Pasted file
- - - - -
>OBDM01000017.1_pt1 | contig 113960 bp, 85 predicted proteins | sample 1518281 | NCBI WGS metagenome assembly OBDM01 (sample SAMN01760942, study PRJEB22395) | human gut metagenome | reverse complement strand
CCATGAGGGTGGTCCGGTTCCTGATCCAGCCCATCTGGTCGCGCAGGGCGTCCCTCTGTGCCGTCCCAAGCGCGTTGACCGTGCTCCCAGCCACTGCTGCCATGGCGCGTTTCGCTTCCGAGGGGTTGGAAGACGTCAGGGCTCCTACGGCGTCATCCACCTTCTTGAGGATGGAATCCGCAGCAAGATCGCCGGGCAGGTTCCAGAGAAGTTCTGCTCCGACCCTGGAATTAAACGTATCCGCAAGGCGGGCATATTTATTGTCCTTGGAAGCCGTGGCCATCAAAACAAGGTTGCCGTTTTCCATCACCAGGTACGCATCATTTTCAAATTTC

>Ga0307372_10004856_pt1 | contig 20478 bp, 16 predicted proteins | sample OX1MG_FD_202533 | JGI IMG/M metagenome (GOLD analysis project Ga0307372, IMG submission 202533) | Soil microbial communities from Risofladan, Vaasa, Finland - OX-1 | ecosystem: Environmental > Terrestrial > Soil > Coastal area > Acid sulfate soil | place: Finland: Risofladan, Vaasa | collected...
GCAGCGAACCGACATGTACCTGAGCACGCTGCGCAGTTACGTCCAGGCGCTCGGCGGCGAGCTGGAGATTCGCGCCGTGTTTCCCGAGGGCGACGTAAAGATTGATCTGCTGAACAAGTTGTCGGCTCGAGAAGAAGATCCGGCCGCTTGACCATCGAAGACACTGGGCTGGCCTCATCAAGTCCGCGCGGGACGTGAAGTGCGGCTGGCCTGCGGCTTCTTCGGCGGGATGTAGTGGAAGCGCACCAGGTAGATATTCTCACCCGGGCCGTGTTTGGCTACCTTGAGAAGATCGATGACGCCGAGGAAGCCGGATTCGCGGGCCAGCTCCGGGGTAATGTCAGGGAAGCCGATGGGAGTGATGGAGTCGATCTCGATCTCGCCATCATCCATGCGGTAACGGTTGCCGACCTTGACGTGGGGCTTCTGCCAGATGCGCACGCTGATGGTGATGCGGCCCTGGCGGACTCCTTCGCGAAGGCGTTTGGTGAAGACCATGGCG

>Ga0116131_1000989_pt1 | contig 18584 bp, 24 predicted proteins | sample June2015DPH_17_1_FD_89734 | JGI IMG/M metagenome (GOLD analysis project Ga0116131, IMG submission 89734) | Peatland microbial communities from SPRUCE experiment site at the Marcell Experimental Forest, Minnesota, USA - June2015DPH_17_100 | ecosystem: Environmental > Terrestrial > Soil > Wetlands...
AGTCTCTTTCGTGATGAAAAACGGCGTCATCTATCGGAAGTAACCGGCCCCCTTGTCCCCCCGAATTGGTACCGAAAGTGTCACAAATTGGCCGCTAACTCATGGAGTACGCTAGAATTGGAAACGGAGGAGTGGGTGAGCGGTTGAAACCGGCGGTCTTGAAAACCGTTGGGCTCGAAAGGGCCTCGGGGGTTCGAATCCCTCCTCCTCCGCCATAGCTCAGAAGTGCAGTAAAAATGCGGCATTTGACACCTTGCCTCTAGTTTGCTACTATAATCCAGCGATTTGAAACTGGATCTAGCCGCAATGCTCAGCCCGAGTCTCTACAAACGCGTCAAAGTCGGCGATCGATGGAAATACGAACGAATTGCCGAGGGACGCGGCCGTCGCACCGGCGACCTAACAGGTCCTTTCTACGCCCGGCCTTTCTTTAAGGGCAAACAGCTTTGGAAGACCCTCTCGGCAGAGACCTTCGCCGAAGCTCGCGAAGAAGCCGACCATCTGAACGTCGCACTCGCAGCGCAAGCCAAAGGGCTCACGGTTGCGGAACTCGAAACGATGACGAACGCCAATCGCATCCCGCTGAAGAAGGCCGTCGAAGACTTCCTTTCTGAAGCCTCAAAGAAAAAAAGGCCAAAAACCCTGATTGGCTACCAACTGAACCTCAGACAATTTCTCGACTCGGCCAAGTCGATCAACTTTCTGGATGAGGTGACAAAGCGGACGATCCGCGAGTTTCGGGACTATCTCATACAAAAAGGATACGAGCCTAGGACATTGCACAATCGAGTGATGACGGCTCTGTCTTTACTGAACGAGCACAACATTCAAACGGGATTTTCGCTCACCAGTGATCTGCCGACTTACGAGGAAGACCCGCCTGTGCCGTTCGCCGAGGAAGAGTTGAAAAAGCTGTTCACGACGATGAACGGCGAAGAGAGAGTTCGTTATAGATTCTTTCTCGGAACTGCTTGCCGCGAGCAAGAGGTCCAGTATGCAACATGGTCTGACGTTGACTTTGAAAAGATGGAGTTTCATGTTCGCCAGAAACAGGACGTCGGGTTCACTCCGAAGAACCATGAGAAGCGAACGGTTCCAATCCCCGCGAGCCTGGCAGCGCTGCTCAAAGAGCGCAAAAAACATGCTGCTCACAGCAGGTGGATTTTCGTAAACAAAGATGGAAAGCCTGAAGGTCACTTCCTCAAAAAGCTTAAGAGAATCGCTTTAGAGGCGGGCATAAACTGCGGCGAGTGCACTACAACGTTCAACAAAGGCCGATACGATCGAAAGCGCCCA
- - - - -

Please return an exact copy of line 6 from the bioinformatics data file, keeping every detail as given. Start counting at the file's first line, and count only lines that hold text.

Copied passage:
AGTCTCTTTCGTGATGAAAAACGGCGTCATCTATCGGAAGTAACCGGCCCCCTTGTCCCCCCGAATTGGTACCGAAAGTGTCACAAATTGGCCGCTAACTCATGGAGTACGCTAGAATTGGAAACGGAGGAGTGGGTGAGCGGTTGAAACCGGCGGTCTTGAAAACCGTTGGGCTCGAAAGGGCCTCGGGGGTTCGAATCCCTCCTCCTCCGCCATAGCTCAGAAGTGCAGTAAAAATGCGGCATTTGACACCTTGCCTCTAGTTTGCTACTATAATCCAGCGATTTGAAACTGGATCTAGCCGCAATGCTCAGCCCGAGTCTCTACAAACGCGTCAAAGTCGGCGATCGATGGAAATACGAACGAATTGCCGAGGGACGCGGCCGTCGCACCGGCGACCTAACAGGTCCTTTCTACGCCCGGCCTTTCTTTAAGGGCAAACAGCTTTGGAAGACCCTCTCGGCAGAGACCTTCGCCGAAGCTCGCGAAGAAGCCGACCATCTGAACGTCGCACTCGCAGCGCAAGCCAAAGGGCTCACGGTTGCGGAACTCGAAACGATGACGAACGCCAATCGCATCCCGCTGAAGAAGGCCGTCGAAGACTTCCTTTCTGAAGCCTCAAAGAAAAAAAGGCCAAAAACCCTGATTGGCTACCAACTGAACCTCAGACAATTTCTCGACTCGGCCAAGTCGATCAACTTTCTGGATGAGGTGACAAAGCGGACGATCCGCGAGTTTCGGGACTATCTCATACAAAAAGGATACGAGCCTAGGACATTGCACAATCGAGTGATGACGGCTCTGTCTTTACTGAACGAGCACAACATTCAAACGGGATTTTCGCTCACCAGTGATCTGCCGACTTACGAGGAAGACCCGCCTGTGCCGTTCGCCGAGGAAGAGTTGAAAAAGCTGTTCACGACGATGAACGGCGAAGAGAGAGTTCGTTATAGATTCTTTCTCGGAACTGCTTGCCGCGAGCAAGAGGTCCAGTATGCAACATGGTCTGACGTTGACTTTGAAAAGATGGAGTTTCATGTTCGCCAGAAACAGGACGTCGGGTTCACTCCGAAGAACCATGAGAAGCGAACGGTTCCAATCCCCGCGAGCCTGGCAGCGCTGCTCAAAGAGCGCAAAAAACATGCTGCTCACAGCAGGTGGATTTTCGTAAACAAAGATGGAAAGCCTGAAGGTCACTTCCTCAAAAAGCTTAAGAGAATCGCTTTAGAGGCGGGCATAAACTGCGGCGAGTGCACTACAACGTTCAACAAAGGCCGATACGATCGAAAGCGCCCA